An important consideration for the whole-life costings of hospitals is how easily these can be reconfigured if clinical needs change – as indeed they have. Since financial close, beds have to have electric motors so the nurses do not have to move them manually and every ward has to have a handwash station to tackle the MRSA superbug. “We have had to provide a flexible design in case of future changes,” says Dolan. “It’s all studwork partitions so we can take it down and clear the whole floorplate easily.”

8. Cladding

Austrian firm Bug-Alu-Technic made the cladding. Bert McCabe, a director of Llewelyn Davies, says getting this specified was quite an achievement. “The exterior is the easiest thing to rip out of the project so you end up using brick and punched windows. That would have been disastrous on the Euston Road and we had to fight hard to get what we wanted.” He adds the cladding was not expensive, given its environment. McCabe’s efforts are appreciated by Caplehorn, who thinks it looks sleek and elegant. “Its good quality and engineered to do a job – none of it looks skimped,” he says. He is more cautious about the fins on the facade, as there is nothing to prevent maintenance cradles from bashing into these.

9. Wet areas

The walk-in shower rooms have central drains set into non-slip vinyl flooring. Caplehorn is concerned about the joints between the linoleum in the corridors and the vinyl in the shower room. “The vinyl will shrink and put the joint under pressure,” he warns. He is also concerned the vinyl could shrink and pull away from the drain outlet set into the floor. “We spent a lot of time on the drain joint,” says Shaw. Caplehorn says this will need carefully watching.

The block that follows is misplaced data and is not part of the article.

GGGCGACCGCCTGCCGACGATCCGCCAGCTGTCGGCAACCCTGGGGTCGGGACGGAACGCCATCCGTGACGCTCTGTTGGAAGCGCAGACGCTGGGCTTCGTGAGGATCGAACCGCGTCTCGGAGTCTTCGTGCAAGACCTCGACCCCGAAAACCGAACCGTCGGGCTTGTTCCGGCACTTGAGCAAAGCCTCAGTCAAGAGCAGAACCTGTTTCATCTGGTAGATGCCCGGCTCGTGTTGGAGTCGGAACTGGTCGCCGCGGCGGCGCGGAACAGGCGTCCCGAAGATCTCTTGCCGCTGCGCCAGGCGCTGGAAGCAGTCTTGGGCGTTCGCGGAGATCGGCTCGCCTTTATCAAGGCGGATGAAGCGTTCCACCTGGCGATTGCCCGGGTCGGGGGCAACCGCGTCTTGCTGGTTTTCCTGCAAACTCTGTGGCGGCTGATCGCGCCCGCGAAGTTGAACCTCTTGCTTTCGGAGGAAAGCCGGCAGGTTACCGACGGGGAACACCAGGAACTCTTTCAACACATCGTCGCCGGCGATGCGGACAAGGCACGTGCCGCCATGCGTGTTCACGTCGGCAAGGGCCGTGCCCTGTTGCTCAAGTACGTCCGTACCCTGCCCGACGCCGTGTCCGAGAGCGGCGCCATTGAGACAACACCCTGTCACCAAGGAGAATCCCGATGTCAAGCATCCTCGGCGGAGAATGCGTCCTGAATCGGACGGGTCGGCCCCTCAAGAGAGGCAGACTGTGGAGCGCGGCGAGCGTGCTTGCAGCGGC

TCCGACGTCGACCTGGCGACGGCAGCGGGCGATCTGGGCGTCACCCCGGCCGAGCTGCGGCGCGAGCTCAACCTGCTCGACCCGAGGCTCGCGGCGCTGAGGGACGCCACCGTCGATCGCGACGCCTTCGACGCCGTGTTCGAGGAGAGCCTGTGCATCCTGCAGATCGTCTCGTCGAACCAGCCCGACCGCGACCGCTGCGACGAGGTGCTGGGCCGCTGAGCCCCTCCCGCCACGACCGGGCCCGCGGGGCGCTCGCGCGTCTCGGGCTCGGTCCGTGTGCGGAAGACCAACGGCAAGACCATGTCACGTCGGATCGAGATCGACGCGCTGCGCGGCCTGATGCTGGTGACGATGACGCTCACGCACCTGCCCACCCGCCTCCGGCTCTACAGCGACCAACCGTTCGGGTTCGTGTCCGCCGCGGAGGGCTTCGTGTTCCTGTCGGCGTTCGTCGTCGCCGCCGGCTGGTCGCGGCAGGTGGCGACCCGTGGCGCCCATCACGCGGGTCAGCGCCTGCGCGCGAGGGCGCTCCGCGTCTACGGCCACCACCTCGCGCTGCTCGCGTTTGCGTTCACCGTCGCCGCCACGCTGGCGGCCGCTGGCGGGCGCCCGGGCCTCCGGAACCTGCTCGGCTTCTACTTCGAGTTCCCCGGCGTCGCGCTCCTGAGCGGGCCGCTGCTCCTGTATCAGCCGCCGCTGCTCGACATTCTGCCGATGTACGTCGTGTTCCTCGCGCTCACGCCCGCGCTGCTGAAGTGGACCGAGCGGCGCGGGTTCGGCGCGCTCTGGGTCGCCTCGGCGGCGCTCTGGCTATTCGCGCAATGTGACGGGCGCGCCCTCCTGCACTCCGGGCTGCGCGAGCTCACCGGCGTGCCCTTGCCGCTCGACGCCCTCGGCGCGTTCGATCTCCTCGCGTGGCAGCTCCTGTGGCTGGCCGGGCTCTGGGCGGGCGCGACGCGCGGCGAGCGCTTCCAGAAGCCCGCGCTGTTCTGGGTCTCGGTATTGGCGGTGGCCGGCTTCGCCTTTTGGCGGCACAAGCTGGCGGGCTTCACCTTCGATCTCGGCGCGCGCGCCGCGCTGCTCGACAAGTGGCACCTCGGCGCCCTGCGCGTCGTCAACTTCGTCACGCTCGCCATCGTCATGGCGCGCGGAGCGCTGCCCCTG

10. Plant rooms

The plant in a hospital never gets a break, and this one is fully air-conditioned to deal with traffic pollution. The plant rooms are one area where the team deviated from its plan to improve whole-life costs. “We envisaged having individual humidifier units next to the air-handling units,” says Dolan. “It was recognised a centralised steam unit would be easier to maintain than lots of individual ones. It also freed up space in the plant room.”